Steve's goal is to find a man named Davidian who will pass on an important report to him. Of course, Steve is not the only one who wants the report. This is the classic case of not knowing who to trust or if anyone is who they seem to be.

As a fan of the Clothes in Books blog, I have become much more aware of descriptions of clothing in novels. This is the second paragraph in The Davidian Report. Steve is noticing, in detail, the woman in the seat beside him on the airplane.
She was medium size and yellow-haired, her dark green suit was a tweed import; her felt hat was shaped like a riding hat, the kind society girls affect to appear  country; and her suede pumps were the exact color of the darker weft of the tweed. Her purse was large, of good black leather, well rubbed; she protected it against her in the seat. It was big enough to be a formidable barrier between her and a seatmate. She kept her hands gloved, yellow crochet gloves, and she used a five-cent yellow pencil on her book of crossword puzzles. It was a long time since he'd seen anyone as devoted to a crossword puzzle as was this girl.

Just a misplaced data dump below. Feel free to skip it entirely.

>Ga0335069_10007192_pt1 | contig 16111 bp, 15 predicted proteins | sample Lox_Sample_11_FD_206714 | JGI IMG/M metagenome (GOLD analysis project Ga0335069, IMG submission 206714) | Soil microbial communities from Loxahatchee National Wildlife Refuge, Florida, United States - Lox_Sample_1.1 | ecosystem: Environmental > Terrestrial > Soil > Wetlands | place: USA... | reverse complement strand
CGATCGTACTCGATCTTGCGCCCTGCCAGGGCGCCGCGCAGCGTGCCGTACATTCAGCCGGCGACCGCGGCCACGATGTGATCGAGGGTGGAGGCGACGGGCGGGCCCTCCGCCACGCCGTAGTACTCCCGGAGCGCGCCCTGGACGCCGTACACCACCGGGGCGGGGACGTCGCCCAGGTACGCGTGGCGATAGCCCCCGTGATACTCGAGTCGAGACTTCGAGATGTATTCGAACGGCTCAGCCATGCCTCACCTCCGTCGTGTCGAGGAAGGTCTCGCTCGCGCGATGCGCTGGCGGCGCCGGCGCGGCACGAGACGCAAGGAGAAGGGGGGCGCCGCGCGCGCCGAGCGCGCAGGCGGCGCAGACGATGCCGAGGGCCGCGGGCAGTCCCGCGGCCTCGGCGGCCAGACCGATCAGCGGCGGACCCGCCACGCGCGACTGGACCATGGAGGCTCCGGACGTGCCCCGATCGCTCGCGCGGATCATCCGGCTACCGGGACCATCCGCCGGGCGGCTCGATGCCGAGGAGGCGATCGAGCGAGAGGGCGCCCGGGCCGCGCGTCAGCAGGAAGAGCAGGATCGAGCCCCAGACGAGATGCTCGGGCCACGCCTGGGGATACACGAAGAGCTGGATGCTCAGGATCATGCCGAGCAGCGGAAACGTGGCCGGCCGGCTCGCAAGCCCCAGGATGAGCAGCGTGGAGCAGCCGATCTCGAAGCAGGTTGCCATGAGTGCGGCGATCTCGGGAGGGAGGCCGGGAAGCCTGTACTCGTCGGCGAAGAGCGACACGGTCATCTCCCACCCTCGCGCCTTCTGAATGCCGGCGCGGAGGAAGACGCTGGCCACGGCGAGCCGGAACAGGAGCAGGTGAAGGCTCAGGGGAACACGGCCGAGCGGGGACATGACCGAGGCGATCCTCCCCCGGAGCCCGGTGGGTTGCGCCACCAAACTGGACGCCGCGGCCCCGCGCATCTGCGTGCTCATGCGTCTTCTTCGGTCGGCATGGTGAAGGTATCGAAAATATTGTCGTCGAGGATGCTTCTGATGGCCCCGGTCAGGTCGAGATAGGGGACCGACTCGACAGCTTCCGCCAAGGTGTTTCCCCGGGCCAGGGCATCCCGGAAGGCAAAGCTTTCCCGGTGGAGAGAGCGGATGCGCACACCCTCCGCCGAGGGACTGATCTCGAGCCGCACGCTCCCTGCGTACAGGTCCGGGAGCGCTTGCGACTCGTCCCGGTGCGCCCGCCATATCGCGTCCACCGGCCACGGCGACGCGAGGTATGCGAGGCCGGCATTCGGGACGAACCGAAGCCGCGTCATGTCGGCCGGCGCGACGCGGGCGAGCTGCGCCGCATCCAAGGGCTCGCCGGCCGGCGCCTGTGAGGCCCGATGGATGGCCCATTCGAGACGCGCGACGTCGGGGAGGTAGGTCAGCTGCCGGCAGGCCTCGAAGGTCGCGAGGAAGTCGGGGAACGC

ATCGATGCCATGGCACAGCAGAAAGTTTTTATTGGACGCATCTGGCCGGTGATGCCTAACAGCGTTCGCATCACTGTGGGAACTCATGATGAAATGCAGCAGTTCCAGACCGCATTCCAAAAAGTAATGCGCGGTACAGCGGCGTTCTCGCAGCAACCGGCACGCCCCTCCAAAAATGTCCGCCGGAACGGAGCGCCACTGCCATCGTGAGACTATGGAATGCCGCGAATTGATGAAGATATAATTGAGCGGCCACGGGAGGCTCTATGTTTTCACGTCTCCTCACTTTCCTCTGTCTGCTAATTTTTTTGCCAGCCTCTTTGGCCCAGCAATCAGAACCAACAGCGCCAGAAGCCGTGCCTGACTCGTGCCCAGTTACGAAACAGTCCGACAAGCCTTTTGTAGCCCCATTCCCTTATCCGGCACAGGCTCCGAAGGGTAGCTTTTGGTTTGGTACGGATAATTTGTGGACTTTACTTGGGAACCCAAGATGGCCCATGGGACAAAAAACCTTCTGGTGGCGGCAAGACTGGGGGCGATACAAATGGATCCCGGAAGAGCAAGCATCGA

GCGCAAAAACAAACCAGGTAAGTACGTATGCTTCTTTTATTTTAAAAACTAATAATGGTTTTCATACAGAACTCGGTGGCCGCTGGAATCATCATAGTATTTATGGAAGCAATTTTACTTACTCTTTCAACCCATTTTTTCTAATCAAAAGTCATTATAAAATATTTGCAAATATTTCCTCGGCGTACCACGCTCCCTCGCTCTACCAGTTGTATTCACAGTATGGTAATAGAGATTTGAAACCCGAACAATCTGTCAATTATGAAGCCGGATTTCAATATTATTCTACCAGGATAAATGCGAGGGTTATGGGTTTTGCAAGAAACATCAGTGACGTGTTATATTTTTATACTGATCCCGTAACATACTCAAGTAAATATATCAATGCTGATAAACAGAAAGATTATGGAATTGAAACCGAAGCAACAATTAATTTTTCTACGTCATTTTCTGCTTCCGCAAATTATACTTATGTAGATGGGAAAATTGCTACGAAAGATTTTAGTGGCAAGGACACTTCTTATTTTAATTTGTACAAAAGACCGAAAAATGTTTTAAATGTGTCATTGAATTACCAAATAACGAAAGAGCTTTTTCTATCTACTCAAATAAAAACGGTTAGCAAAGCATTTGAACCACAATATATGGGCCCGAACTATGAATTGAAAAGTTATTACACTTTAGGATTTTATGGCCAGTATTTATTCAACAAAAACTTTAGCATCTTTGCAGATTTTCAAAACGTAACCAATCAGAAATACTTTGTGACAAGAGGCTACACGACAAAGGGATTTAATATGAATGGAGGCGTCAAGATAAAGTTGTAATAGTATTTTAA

Clothing can tell you a lot about a person; I love the yellow crochet gloves and the crossword puzzles. In this case, we find that Steve has noted details about all the travelers on the plane. It is just second nature to him.

But the absolute best part was the details about Hollywood and scene on Hollywood Boulevard. The group and various Los Angeles residents they meet up with eat at Musso's.  My husband and I use to go to Hollywood Boulevard years ago, we ate at the Musso and Frank Grill, and I have fond memories of that area. Steve ends up in the neighborhoods around Hollywood Boulevard, which I have never visited. He goes to the Christmas parade. I loved it.